What stands out about the largest publicly traded company in the world is its incredible cash flow. Last year, Apple generated an almost unfathomable $109.2 billion in operating cash flow. This reflects the company’s top-tier brand power, as well as the innovation it’s used to drive sales growth for well over a decade.
On the one hand, Apple’s physical products have long endeared consumers to its brand. It has controlled in the neighborhood of 50% of the U.S. smartphone market share since introducing a 5G-capable iPhone in late 2020. Apple also saw its U.S. share of the personal computer market soar to decade highs late last year.
But it’s Apple’s ongoing evolution to a services-driven operating model that should have shareholders excited. The company’s newfound focus on subscription services will further enhance customer loyalty, boost operating margins, and help minimize revenue fluctuations common when Apple undergoes product replacement cycles with the iPhone.
However, Warren Buffett’s favorite thing about Apple might just be its capital-return program. Aside from paying one of the highest nominal-dollar dividends each year (about $14.5 billion), Apple has returned in excess of $550 billion via share buybacks since the beginning of 2013. Excluding itself, the value of Apple’s share repurchases over the past 10 years is more than 494 of the 499 S&P 500 companies. Thanks to these buybacks, Berkshire Hathaway can simply sit back and grow its stake in Apple without lifting a finger.
Cue the plot twist! The third stock Warren Buffett absolutely can’t stop buying is shares of his own company, Berkshire Hathaway.
Prior to July 2018, Warren Buffett and his trusted sidekick, executive vice chairman Charlie Munger, were only allowed to repurchase Berkshire stock if it fell to or below 120% of book value (i.e., no more than 20% above book value). For more than a half-decade leading up to July 2018, no buybacks were made because Berkshire Hathaway stock never fell to or below this required level.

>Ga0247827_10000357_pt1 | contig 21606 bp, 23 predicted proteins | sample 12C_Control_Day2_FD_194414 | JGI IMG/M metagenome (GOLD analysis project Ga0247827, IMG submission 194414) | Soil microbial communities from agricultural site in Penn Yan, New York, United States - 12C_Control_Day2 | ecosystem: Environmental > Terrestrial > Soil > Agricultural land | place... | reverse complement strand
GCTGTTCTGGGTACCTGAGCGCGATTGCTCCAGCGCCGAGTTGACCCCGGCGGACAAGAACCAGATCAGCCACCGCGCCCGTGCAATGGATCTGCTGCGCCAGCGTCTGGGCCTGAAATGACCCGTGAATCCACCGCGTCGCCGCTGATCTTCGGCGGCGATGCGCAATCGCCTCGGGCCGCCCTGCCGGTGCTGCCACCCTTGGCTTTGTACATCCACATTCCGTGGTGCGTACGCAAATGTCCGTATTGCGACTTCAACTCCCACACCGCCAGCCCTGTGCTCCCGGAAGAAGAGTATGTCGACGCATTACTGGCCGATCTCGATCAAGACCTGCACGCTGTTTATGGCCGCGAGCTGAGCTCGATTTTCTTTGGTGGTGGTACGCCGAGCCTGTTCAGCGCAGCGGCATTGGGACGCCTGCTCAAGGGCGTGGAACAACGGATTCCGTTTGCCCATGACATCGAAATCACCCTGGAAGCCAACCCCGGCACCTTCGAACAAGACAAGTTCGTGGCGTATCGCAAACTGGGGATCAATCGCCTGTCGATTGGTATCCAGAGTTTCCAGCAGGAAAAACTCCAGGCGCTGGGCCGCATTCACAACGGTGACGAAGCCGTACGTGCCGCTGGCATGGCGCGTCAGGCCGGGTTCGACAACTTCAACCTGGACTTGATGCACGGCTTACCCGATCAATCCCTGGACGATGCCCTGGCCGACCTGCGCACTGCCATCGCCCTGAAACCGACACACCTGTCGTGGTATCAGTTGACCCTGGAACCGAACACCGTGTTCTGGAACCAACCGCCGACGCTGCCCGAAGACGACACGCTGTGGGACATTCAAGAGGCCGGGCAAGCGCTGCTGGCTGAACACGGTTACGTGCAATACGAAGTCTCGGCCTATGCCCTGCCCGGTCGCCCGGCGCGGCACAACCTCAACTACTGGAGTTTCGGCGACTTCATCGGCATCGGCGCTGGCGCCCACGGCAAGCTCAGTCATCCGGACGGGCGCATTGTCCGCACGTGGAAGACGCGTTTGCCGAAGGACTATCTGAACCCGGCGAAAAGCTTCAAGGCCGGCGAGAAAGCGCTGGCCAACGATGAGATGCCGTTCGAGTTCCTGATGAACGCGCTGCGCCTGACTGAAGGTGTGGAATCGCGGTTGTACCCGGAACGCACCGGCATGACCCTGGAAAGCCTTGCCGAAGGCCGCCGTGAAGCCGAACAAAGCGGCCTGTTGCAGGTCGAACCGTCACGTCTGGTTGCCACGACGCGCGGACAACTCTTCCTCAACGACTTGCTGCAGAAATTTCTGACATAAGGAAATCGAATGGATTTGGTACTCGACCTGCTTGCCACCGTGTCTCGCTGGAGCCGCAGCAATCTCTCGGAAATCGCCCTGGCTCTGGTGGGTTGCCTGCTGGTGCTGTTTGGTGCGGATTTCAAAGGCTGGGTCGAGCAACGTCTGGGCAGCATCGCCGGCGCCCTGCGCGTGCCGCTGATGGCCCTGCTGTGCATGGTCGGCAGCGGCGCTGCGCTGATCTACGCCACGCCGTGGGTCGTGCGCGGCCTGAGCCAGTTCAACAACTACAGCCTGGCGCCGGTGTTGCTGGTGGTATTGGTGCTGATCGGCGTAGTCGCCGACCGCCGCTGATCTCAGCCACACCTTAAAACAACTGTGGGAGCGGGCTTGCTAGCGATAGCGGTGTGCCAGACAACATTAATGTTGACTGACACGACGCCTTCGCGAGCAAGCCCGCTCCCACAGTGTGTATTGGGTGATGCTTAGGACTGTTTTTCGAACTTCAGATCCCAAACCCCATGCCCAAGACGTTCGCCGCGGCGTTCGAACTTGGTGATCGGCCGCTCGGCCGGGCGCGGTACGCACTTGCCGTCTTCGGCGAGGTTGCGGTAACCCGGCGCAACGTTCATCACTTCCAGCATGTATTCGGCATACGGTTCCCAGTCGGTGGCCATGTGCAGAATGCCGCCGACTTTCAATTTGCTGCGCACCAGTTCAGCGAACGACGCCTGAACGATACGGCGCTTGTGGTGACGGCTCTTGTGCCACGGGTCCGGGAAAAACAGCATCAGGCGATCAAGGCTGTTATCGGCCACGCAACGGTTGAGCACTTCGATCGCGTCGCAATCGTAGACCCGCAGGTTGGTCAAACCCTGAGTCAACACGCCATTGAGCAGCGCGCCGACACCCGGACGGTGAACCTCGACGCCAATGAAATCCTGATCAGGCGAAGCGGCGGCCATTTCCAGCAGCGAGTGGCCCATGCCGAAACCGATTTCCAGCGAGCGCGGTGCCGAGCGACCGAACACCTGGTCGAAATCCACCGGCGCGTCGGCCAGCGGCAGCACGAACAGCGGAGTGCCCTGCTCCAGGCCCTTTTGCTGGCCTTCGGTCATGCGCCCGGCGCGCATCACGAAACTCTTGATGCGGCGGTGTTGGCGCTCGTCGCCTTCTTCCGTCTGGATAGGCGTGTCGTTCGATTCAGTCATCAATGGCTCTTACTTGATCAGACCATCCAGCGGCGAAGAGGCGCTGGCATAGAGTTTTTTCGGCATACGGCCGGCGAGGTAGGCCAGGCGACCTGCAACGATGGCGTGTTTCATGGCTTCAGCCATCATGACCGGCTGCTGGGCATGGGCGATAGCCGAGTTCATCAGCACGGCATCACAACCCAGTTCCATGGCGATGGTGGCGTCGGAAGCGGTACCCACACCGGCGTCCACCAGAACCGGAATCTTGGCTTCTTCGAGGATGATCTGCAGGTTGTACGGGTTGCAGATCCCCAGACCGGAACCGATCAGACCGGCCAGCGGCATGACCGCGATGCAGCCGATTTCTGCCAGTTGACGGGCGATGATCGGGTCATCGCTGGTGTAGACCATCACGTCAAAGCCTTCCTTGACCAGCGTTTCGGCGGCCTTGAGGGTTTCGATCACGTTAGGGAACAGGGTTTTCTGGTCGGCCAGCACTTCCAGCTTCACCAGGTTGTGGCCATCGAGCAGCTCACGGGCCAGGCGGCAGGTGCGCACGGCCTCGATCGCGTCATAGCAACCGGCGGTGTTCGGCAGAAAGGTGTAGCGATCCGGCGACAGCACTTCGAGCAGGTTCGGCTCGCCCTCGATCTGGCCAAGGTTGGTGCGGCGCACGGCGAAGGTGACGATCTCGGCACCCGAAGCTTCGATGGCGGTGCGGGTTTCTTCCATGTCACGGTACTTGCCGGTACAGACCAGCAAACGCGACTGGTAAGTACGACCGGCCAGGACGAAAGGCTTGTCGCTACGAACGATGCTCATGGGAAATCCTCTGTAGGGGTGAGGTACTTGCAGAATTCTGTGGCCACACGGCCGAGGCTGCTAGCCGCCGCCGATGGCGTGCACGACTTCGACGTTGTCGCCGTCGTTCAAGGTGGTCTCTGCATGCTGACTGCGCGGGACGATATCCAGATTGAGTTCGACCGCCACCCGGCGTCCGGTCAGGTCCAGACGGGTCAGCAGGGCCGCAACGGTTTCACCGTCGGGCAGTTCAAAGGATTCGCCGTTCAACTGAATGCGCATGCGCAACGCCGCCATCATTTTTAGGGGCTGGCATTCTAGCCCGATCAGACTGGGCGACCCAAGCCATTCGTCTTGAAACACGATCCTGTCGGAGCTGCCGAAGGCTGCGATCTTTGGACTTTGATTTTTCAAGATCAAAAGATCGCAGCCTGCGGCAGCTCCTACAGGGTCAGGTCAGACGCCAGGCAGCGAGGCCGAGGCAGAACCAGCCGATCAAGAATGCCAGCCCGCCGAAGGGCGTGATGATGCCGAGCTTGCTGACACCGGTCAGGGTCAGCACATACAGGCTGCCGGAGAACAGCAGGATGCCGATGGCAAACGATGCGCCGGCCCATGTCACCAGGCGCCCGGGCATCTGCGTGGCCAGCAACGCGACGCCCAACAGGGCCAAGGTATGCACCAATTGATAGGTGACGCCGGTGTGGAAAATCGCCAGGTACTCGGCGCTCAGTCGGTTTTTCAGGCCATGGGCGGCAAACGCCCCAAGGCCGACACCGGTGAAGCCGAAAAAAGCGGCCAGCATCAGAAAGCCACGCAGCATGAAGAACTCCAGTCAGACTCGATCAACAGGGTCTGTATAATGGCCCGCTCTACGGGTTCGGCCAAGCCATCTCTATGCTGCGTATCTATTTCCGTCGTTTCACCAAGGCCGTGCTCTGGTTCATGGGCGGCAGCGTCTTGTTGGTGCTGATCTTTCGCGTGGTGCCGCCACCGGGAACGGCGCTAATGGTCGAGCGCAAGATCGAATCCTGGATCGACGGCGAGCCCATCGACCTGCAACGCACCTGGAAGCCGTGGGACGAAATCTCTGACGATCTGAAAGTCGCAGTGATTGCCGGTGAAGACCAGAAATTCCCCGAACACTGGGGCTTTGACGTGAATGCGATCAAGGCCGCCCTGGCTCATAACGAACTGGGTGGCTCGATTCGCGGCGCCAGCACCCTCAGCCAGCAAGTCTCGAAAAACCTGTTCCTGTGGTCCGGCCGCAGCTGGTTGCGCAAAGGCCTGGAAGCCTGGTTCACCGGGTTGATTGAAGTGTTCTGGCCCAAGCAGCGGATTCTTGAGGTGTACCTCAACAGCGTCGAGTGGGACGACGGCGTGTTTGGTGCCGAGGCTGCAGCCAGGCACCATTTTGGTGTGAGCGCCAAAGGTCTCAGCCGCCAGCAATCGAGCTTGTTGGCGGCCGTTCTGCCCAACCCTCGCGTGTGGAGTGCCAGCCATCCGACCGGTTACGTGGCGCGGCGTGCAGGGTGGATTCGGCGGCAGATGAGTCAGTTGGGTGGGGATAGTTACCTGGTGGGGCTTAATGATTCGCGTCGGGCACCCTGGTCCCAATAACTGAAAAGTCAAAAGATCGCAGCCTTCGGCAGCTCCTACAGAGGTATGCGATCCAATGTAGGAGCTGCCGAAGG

In July 2018, the company’s board passed new measures that gave its dynamic duo the freedom to buy back stock, so long as two criteria were met:
- There must be at least $30 billion in cash, cash equivalents, and U.S. Treasuries on Berkshire Hathaway’s balance sheet; and
- Warren Buffett and Charlie Munger must agree that Berkshire Hathaway stock is trading below its intrinsic value.
With these conditions met, Buffett and Munger have had a field day green-lighting Class A (BRK.A) and Class B (BRK.B) share repurchases. In less than 4 1/2 years, they’ve overseen the repurchase of $66 billion in Berkshire stock.
The most obvious benefit of share repurchase activity for companies with steady or growing net income is that it can provide a positive lift to earnings per share. Over time, this can make a publicly traded company that much more attractive.
But make no mistake, buying $66 billion worth of Berkshire Hathaway stock is also Buffett’s way of betting on himself and demonstrating to his shareholders that he has complete faith in the company’s investment portfolio and roughly five dozen owned businesses. Since most of Berkshire’s owned and invested assets are cyclical businesses, they’re poised to grow in lockstep with the U.S. and global economy over the long run.
— Sean Williams
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Source: The Motley Fool